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Traumatisation of children and adolescents

Childhood trauma is one of the oldest and most central themes in psychopathology. Otto Rank (1884-1939), one of the first psychoanalysts, even believed that being born was a child's first traumatic experience. The theory was met with much criticism at the time, but today, Rank’s point that the body ‘remembers’ violent sensations, is recognised as an important aspect of the crisis psychological reactions that follow a trauma.

Like adults, children can be exposed to random and tragic events such as car accidents, natural disasters, deaths or life-threatening illnesses. Childhood is a particularly vulnerable period; children’s defenselessness and dependence on adults can be abused and exploited. We warn our children not to talk to strangers because we fear paedophilia and kidnapping, but unfortunately, children are often traumatised behind the four walls of their home, by violent- or sexual abuse, neglect, or by witnessing violence between the parents.

Research on children and trauma

The National Centre of Psychotraumatology has conducted two extensive surveys of the presence of PTSD in Danish and Icelandic youth. The Danish study of a randomly selected group of eighth-grade students showed that as much as 87% of girls and 78% of boys had experienced at least one traumatic event in their lives. 9% currently had or had previously had post-traumatic stress. These numbers were even higher in the Icelandic group, where 16% of the interviewed were currently suffering from PTSD or had previously had post-traumatic stress. Among the Icelandic youth, 74% of girls and 79% of boys had experienced at least one traumatic experience in their lives.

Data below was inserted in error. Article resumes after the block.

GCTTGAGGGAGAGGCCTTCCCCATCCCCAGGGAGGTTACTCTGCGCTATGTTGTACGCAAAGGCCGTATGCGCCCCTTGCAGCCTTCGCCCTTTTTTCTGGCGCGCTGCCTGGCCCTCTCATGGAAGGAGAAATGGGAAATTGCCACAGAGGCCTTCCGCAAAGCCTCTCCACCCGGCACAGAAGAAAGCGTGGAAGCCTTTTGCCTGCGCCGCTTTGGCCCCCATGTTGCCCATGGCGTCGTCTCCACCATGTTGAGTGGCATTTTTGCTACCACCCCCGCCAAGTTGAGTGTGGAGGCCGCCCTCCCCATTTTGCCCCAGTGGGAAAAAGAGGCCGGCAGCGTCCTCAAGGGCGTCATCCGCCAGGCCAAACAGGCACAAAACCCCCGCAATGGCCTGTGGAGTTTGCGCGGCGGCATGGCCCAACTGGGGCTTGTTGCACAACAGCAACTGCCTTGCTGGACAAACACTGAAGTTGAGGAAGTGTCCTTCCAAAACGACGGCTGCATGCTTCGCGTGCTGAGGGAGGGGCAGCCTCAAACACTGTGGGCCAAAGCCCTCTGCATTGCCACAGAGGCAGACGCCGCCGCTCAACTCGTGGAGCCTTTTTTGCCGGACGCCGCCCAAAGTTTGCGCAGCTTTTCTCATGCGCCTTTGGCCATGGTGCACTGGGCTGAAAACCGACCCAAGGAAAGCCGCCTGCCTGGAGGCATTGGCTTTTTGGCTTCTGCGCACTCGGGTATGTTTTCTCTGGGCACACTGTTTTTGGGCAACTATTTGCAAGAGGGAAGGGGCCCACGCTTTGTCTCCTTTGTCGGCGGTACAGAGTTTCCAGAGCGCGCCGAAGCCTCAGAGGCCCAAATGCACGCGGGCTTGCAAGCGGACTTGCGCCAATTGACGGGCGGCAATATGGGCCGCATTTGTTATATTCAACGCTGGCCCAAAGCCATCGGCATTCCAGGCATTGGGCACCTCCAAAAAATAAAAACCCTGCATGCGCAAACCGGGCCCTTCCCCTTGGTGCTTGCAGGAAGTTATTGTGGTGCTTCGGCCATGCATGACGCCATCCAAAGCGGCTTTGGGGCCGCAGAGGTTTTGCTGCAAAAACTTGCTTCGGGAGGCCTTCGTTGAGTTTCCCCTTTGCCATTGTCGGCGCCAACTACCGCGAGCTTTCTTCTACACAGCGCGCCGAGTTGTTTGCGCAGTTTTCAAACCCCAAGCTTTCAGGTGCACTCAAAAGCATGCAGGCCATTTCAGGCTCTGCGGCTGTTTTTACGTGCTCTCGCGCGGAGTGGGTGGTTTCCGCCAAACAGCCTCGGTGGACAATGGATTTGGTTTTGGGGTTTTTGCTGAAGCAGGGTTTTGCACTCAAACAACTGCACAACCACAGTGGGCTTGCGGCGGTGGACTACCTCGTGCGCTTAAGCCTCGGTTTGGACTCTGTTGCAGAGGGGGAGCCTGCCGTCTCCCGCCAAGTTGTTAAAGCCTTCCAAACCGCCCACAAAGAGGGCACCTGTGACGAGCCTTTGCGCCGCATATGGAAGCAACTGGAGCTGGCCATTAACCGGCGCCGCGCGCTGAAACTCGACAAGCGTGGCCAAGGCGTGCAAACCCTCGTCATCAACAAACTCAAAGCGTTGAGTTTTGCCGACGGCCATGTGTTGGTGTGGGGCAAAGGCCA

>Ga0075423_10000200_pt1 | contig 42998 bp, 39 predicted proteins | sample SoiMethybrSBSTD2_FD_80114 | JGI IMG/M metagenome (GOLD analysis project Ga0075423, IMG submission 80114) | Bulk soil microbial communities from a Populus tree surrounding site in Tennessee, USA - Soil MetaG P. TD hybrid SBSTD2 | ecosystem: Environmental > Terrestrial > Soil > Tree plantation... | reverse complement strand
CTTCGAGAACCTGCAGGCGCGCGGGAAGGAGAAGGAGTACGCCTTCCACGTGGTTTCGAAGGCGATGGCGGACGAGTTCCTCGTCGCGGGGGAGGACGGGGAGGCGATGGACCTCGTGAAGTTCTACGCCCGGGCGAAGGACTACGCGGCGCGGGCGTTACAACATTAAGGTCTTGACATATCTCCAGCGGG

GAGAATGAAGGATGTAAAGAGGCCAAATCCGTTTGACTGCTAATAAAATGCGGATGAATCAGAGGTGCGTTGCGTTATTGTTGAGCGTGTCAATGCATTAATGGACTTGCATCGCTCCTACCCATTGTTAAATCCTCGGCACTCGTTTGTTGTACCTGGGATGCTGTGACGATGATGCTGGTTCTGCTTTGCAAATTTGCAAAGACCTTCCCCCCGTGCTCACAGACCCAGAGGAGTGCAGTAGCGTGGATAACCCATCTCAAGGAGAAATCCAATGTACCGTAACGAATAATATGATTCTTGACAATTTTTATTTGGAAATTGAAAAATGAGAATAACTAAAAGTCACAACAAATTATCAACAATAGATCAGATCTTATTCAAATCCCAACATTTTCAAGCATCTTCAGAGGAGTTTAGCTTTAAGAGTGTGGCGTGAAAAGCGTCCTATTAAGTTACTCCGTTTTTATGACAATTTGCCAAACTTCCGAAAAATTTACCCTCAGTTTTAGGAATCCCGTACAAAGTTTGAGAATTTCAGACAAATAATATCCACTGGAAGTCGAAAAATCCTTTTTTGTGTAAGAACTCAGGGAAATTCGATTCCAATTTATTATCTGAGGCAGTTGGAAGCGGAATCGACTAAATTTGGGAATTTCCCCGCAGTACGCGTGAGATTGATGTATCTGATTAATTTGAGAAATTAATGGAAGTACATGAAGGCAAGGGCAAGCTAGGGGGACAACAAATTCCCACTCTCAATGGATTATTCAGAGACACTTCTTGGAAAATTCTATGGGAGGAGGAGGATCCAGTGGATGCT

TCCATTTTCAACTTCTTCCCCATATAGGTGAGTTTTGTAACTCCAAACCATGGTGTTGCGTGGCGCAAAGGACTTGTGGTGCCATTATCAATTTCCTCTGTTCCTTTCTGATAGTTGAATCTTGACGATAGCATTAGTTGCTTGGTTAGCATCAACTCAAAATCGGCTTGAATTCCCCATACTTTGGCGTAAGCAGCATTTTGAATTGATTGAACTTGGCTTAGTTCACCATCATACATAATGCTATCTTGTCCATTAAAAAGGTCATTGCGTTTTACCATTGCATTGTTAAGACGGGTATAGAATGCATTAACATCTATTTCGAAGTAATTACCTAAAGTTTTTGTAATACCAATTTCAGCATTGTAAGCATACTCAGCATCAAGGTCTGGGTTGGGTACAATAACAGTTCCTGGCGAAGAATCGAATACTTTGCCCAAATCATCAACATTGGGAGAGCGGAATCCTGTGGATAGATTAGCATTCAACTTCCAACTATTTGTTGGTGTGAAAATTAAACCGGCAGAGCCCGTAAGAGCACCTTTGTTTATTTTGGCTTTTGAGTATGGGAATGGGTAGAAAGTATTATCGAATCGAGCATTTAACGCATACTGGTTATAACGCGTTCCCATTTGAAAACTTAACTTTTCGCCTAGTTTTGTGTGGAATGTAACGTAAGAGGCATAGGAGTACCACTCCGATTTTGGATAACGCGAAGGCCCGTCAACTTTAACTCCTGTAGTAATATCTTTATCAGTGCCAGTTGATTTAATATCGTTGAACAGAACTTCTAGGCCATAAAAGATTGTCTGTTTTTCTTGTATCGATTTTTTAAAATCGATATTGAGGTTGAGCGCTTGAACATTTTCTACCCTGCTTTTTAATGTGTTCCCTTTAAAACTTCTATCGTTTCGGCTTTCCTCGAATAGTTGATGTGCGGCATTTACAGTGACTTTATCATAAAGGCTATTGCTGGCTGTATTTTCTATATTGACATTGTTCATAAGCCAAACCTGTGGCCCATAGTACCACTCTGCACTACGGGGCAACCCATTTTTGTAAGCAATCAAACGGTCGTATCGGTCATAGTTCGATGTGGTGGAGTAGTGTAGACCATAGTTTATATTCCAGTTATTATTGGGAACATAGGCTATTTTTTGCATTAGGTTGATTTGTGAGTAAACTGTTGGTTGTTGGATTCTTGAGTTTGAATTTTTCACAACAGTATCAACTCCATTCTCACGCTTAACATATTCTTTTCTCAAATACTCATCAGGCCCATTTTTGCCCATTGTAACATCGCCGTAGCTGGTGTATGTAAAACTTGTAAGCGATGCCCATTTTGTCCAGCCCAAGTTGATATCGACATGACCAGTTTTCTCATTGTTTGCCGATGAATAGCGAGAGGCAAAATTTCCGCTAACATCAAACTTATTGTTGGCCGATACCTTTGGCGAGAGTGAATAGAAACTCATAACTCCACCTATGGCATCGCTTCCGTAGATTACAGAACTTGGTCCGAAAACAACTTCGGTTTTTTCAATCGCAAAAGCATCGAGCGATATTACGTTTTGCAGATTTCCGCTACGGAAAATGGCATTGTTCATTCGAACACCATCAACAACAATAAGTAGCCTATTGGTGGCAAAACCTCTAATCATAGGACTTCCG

Children's crisis reactions

The National Centre of Psychotraumatology is behind a research project that has provided new knowledge about children's crisis reactions. Until now, research on children has been sparse and the information available mainly deals with older children. The study consisted of 430 school children down to kindergarten age, who experienced the fireworks disaster in Seest, 3 November 2004.

Overall, the study shows that children’s reactions to disasters are quite strong and long-lasting and that girls and the youngest children are particularly vulnerable. The results showed that:

  • 37% of the children were still severely stressed 16 months after the disaster. These children met the criteria for chronic PTSD.
  • The girls in the study scored higher on post-traumatic stress disorder (PTSD) symptoms than the boys.
  • The youngest children (0-2 grade – i.e. about 5-7 years of age) were the most stressed.
  • There was a significant connection between many PTSD symptoms and physical symptoms.
  • Frequent stomach- and headaches can thus be seen as signs of PTSD in children who have experienced to a traumatic event.

Parents find it difficult to assess the condition of their child

The researchers also examined the extent to which the parents were aware of how their children were feeling. The results were ambiguous; on the one hand, the parents had a hard time noticing problems in the girls and the youngest children, and on the other hand, many of the parents had noticed hyperactivity and emotional problems in their children. The study thus showed that parents have a hard time assessing the condition of their child.

Children spare their parents
Overall, the results suggest that children spare their parents by not telling them how bad they felt. The parents do not know how affected their children are and thus are not able to give them the support they need in order to get better.

13-18 years old

See some of the signs of traumatization in children in the age of 13-18 years old.


0-2 years old

See some of the signs of traumatization in children in the age of 0-2 years old.


3-6 years old.

See some of the signs of traumatization in children in the age of 3-6 years old.


7-12 years old

See some of signs of traumatization in children in the age of 7-12 years old.


Last Updated 22.03.2019